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Credit Card Lenders Keep Getting Pickier: Interactive Graphic

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Growth is hard to come by in the credit card business, but major lenders are sticking with a smaller pool of customers with higher credit scores.

Issuers charged off mountains of bad accounts in the aftermath of the recession, ultimately breaking a historic link between joblessness and credit performance. Now, even with loss rates at longtime lows despite high unemployment and nationwide receivables stuck in a trough, portfolios have continued to shift toward borrowers with the strongest payment histories. (The following graphic shows credit score distributions over time at the Big Six. Text continues below.)

The percentage of securitized loans extended to cardholders with FICO scores above 720 increased from 2011 to 2012 at American Express (AXP), Bank of America (BAC) and Discover (DFS), adding to gains in preceding years. The share at JPMorgan Chase (JPM) retreated a bit in 2012, but the bank’s percentage of loans to cardholders with scores below 660 continued to drop as cardholders in the middle of the credit spectrum closed the gap.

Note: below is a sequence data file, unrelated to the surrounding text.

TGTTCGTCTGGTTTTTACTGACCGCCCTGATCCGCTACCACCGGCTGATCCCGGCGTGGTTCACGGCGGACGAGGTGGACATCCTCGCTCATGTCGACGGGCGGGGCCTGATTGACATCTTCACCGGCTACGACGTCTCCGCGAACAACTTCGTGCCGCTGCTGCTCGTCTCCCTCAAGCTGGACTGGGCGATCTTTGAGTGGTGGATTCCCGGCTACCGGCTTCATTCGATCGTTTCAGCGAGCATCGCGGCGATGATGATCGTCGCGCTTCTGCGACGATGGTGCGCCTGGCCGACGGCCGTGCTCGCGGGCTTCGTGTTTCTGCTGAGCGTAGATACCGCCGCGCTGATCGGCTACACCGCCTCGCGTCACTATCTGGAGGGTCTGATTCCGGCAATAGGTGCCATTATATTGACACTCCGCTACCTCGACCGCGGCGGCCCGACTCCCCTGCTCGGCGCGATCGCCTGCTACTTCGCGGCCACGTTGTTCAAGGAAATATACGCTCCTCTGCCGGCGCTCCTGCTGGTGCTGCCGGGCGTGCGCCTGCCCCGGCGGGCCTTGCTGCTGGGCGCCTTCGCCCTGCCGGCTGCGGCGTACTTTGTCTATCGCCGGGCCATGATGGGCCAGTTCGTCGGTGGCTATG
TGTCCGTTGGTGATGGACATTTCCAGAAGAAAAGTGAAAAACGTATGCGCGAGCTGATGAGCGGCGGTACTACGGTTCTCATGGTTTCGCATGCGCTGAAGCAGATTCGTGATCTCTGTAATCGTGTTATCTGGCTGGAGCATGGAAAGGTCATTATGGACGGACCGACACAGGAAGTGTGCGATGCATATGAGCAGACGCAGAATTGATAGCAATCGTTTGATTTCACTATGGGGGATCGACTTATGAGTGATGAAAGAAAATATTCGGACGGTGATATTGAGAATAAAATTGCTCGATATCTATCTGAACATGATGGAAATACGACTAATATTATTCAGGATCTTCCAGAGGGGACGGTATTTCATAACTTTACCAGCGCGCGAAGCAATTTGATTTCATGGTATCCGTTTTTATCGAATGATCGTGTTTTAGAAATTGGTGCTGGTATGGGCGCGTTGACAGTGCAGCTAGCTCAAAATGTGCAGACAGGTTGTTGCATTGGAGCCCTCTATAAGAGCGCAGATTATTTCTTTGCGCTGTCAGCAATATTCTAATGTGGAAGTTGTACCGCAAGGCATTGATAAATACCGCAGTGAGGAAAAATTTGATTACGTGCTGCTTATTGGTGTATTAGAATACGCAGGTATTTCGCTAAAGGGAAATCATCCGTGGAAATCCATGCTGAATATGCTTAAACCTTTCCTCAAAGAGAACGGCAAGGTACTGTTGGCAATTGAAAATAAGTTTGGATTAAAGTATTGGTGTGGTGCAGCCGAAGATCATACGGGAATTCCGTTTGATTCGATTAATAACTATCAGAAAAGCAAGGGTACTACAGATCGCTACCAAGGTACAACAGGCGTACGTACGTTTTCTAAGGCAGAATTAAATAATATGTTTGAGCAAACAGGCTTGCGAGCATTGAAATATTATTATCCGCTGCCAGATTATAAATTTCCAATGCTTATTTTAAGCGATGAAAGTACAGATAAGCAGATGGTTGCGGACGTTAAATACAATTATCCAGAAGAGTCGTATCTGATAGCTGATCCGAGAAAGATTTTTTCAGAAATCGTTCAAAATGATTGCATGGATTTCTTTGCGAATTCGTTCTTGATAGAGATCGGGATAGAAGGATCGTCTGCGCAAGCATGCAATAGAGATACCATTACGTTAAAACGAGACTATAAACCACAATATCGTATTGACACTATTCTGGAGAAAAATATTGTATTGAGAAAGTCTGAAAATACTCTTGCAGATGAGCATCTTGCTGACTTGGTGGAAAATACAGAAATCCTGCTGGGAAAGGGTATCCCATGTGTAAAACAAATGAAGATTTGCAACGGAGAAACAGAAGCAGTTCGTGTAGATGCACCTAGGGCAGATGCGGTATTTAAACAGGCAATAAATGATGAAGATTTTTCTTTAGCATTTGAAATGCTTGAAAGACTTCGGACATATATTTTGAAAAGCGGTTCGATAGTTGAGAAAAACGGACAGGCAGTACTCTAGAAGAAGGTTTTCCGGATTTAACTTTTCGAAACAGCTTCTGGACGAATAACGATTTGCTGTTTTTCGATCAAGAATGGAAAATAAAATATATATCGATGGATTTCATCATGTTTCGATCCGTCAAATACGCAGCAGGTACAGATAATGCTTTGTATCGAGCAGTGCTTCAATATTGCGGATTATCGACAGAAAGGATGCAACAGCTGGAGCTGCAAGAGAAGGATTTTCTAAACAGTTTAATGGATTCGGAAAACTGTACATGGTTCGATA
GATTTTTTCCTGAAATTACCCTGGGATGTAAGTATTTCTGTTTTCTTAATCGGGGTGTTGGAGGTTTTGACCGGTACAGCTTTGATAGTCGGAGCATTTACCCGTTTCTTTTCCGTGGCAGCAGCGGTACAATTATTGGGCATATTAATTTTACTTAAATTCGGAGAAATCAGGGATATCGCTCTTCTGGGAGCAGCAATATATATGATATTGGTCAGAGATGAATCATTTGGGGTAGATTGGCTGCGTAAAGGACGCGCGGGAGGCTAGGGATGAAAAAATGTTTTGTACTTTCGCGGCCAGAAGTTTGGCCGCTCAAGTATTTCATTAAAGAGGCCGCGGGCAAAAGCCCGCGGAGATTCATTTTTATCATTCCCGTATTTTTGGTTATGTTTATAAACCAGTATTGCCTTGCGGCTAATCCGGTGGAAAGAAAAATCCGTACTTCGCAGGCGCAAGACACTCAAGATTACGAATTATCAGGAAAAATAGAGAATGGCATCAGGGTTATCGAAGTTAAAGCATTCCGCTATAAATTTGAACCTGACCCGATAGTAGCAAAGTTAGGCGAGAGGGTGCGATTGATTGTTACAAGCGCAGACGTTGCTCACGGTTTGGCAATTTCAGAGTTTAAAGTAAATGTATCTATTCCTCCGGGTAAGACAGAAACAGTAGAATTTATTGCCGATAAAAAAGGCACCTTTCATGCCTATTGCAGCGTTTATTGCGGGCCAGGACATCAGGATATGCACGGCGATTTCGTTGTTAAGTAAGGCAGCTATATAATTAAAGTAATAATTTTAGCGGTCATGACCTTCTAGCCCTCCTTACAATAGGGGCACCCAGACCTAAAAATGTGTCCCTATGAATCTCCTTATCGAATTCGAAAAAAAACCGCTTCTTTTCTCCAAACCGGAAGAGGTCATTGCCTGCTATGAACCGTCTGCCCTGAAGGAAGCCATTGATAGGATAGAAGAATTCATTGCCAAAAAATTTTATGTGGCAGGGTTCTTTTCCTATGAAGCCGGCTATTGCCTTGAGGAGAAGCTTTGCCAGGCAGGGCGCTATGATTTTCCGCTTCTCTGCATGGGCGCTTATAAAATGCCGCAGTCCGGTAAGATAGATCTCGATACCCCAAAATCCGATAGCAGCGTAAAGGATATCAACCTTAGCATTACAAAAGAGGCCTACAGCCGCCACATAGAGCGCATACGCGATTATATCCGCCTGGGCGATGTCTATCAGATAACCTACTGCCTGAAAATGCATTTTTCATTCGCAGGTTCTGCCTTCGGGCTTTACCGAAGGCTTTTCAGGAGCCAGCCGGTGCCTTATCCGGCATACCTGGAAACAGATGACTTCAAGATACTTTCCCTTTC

Some issuers did not make disclosures about credit score compositions in certain years, but overall, credit history profiles have improved across the board since 2007.

The biggest transformation occurred at B of A, where chargeoff rates peaked at a much higher level than at competitors, and where the proportion of loans to borrowers with FICO scores above 720 increased by 15 percentage points to 52% during the time considered here.

Data on securitized receivables provides an incomplete picture of credit card businesses that include large volumes of loans that do not back bonds. But credit score information offers valuable hints about strategies at different lenders, which tend to concentrate billions of dollars of marketing expenditures on different customer segments.

Amex remains the issuer with the largest proportion of high credit score accounts, and the lowest proportion of low score accounts. It focuses on affluent customers who spend large amounts on their accounts and tend to pay off their bills every month, though it told investors at a conference this week that it would like to capture more of the borrowing that its cardholders do elsewhere.

Capital One’s securitized portfolio retains a relatively low proportion of high score accounts, though it, like its peers, has gravitated away from the low end in recent years.

The slow-moving economy makes it “hard to find ways to grow revenues,” Chief Financial Officer Gary Perlin said Monday. But the company will not stretch beyond “good, resilient credit,” and is instead likely to focus on restraining expenses.

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